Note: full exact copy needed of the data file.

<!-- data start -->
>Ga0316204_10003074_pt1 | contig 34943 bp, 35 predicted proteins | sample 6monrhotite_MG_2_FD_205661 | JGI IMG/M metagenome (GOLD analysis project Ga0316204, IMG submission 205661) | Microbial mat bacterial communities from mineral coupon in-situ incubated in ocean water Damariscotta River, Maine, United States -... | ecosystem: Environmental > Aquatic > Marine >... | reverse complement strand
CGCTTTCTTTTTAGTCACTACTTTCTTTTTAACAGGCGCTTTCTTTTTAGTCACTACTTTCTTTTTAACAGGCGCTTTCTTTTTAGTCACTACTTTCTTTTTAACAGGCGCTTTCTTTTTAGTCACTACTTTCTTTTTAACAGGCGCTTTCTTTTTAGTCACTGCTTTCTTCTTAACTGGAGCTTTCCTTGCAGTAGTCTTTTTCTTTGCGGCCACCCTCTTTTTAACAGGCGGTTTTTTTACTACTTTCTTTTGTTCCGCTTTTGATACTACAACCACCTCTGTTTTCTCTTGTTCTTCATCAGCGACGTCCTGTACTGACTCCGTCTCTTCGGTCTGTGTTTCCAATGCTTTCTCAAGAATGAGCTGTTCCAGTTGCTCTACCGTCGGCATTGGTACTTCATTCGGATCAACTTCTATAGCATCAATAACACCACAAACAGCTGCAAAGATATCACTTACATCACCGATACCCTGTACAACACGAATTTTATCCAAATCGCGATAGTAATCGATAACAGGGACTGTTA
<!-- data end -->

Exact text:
>Ga0316204_10003074_pt1 | contig 34943 bp, 35 predicted proteins | sample 6monrhotite_MG_2_FD_205661 | JGI IMG/M metagenome (GOLD analysis project Ga0316204, IMG submission 205661) | Microbial mat bacterial communities from mineral coupon in-situ incubated in ocean water Damariscotta River, Maine, United States -... | ecosystem: Environmental > Aquatic > Marine >... | reverse complement strand
CGCTTTCTTTTTAGTCACTACTTTCTTTTTAACAGGCGCTTTCTTTTTAGTCACTACTTTCTTTTTAACAGGCGCTTTCTTTTTAGTCACTACTTTCTTTTTAACAGGCGCTTTCTTTTTAGTCACTACTTTCTTTTTAACAGGCGCTTTCTTTTTAGTCACTGCTTTCTTCTTAACTGGAGCTTTCCTTGCAGTAGTCTTTTTCTTTGCGGCCACCCTCTTTTTAACAGGCGGTTTTTTTACTACTTTCTTTTGTTCCGCTTTTGATACTACAACCACCTCTGTTTTCTCTTGTTCTTCATCAGCGACGTCCTGTACTGACTCCGTCTCTTCGGTCTGTGTTTCCAATGCTTTCTCAAGAATGAGCTGTTCCAGTTGCTCTACCGTCGGCATTGGTACTTCATTCGGATCAACTTCTATAGCATCAATAACACCACAAACAGCTGCAAAGATATCACTTACATCACCGATACCCTGTACAACACGAATTTTATCCAAATCGCGATAGTAATCGATAACAGGGACTGTTA